February 3, 2020
This February marks the 50th celebration of Black History Month in the United States, recognizing the important roles and vast achievements of African Americans throughout our history. This year, we recognize the momentous work of Dorothy Height, remembered by many as the Godmother of the Civil Rights Movement.
Dorothy Height was born in Virginia in 1912, but later moved to Pennsylvania with her family. Throughout her childhood, Height excelled in school and, after years of hard work, was accepted into Barnard College in New York; however, she was unable to attend after the College changed their mind.¹
“Although I had been accepted, they could not admit me. It took me a while to realize that their decision was a racial matter: Barnard had a quota of two Negro students per year, and two others had already taken the spots.”²
Refusing to let this stop her, Height enrolled in New York University where she would go on to receive her Bachelor’s and Master’s degrees. Following graduation, Height joined the United Christian Youth Movement of North America, where she began her career as a Civil Rights Activist. In this role, Height worked to improve access to public accommodations for African Americans, reform the criminal justice system, and desegregate the military.¹
From there, Height accepted leadership positions with the Harlem YWCA, and the NCNW in 1937. Here she focused on addressing the unmet needs of women and families by developing programs to reduce hunger and improve housing conditions.³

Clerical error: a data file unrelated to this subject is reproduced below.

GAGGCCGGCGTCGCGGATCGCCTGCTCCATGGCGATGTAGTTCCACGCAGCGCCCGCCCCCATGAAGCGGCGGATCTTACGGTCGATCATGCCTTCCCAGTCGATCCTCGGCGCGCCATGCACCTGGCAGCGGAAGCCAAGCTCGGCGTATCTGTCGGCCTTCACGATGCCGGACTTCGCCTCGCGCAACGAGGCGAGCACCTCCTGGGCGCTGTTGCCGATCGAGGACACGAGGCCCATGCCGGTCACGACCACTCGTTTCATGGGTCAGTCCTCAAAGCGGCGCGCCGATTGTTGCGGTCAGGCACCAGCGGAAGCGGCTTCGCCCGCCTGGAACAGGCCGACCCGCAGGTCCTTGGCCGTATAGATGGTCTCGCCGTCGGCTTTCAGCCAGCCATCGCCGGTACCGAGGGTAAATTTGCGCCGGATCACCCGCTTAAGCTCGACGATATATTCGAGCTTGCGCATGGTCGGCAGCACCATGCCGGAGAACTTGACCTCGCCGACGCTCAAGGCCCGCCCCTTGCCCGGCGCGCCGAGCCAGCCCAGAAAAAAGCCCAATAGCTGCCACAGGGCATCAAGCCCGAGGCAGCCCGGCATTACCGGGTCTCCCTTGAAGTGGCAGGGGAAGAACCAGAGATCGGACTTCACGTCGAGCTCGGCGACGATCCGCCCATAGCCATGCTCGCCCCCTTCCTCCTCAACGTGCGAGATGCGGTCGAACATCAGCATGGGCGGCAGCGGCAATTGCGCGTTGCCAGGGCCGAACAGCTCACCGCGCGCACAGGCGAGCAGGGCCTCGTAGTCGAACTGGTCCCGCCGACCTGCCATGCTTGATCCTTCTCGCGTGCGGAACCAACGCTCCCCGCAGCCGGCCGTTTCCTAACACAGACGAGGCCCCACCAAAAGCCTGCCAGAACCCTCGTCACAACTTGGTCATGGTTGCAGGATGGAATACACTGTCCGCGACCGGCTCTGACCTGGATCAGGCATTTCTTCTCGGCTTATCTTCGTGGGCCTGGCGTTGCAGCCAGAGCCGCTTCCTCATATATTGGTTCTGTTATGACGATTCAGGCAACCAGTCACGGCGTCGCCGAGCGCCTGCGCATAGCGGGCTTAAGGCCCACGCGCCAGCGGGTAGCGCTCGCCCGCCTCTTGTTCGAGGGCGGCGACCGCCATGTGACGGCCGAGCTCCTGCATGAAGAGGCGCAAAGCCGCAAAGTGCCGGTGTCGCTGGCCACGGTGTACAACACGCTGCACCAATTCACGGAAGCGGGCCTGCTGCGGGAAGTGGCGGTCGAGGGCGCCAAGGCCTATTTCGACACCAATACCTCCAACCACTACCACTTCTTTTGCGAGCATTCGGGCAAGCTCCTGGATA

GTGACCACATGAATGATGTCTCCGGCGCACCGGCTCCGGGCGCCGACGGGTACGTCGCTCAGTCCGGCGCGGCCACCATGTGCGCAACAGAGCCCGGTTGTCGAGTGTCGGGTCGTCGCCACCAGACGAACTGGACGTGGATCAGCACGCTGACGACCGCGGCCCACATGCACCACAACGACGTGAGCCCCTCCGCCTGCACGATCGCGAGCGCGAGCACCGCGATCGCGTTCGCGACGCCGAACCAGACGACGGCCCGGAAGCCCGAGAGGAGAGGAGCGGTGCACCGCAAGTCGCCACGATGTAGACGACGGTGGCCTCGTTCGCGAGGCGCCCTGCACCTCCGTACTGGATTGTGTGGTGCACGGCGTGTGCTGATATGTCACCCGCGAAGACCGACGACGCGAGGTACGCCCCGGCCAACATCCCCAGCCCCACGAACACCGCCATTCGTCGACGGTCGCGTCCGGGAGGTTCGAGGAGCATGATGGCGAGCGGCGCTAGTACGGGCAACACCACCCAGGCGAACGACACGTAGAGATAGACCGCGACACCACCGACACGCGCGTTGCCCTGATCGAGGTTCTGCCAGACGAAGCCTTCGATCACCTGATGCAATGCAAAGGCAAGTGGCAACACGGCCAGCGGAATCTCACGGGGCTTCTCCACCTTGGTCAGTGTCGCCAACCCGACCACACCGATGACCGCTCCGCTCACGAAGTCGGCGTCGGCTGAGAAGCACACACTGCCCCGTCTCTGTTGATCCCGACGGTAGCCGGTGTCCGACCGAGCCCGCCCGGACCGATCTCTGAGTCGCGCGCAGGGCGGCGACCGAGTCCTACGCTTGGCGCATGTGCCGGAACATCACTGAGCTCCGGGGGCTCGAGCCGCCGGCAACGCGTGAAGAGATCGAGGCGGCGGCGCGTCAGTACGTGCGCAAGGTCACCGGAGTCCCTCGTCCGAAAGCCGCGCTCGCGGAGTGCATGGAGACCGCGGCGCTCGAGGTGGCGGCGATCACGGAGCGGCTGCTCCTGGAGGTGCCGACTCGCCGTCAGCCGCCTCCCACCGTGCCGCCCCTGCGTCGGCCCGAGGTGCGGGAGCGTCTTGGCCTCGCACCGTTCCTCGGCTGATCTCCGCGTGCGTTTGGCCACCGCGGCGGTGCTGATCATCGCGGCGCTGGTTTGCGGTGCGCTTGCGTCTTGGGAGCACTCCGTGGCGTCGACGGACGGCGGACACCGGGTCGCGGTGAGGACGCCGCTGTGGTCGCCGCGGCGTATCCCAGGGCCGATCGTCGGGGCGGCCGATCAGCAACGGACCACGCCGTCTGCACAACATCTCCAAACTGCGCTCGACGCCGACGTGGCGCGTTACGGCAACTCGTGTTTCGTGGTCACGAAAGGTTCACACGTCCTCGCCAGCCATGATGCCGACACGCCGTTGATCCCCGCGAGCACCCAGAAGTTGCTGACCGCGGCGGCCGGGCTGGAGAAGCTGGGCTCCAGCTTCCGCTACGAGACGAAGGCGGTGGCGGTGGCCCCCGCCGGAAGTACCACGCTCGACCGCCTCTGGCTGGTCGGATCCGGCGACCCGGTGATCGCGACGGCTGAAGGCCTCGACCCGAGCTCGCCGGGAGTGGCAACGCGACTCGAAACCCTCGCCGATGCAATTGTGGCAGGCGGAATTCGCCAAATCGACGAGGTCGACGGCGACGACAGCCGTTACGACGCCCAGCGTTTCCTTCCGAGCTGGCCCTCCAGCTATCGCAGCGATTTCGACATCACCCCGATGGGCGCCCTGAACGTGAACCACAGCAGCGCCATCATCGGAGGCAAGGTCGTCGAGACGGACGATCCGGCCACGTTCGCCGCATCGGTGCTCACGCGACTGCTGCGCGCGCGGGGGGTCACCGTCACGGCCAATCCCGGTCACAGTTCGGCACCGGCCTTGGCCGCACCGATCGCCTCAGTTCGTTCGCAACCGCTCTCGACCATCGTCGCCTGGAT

Following her work as the only female on the Council for United Civil Rights Leadership,¹ she teamed up with Polly Cowan to introduce “Wednesdays in Mississippi.” This 1964 program focused on bringing women of all races together to open communication and tackle issues facing women and families among groups that may not have otherwise worked together.¹
Quickly these workshops began to focus on housing justice and reform, stressing the need for improved housing conditions in Mississippi. From these discussions, the NCNW and Height entered into a partnership with the Department of Housing and Urban Development (HUD) to bring fair housing opportunities to women from diverse backgrounds.⁴
This partnership resulted in the creation of the Turnkey III home-ownership project, which helped families qualifying for public housing move into homes without making a down payment. In return, these families agreed to perform routine maintenance on their properties for subsidized payments and, after 25 years, residents received the deed to their home.⁵
The introduction of this program not only built a relationship between people of color living in poverty and federal officials, but also set the foundation for future work addressing the disproportionately high poverty rates faced by the black community.⁵
Throughout her work at the YWCA and NCNW, Height continued advocating for the elimination of racism and the advancement of women’s rights until she passed away in 2010. In 2004, President George W. Bush awarded Height the Congressional Gold Medal for her lifelong work, the highest award currently presented to civilians.¹ Today we remember Dorothy Height and celebrate her powerful work impacting women and families to come for generations.
¹NCNW (2018). Dorothy Irene Height.
²Height, D. (2009). Open wide the freedom gates: A memoir. PublicAffairs.
³Kamisugi, K. (2010). Civil Rights legend Dorothy Height passes. Equal Justice Society.
⁴National Council for Negro Women Sheila Weidenfeld Files at the Gerald R. Ford Presidential Library
⁵Tuuri, R. (2012). Building bridges of understanding: The activism of Wednesdays in Mississippi (doctoral dissertation, Rutgers University-Graduate School-New Brunswick).
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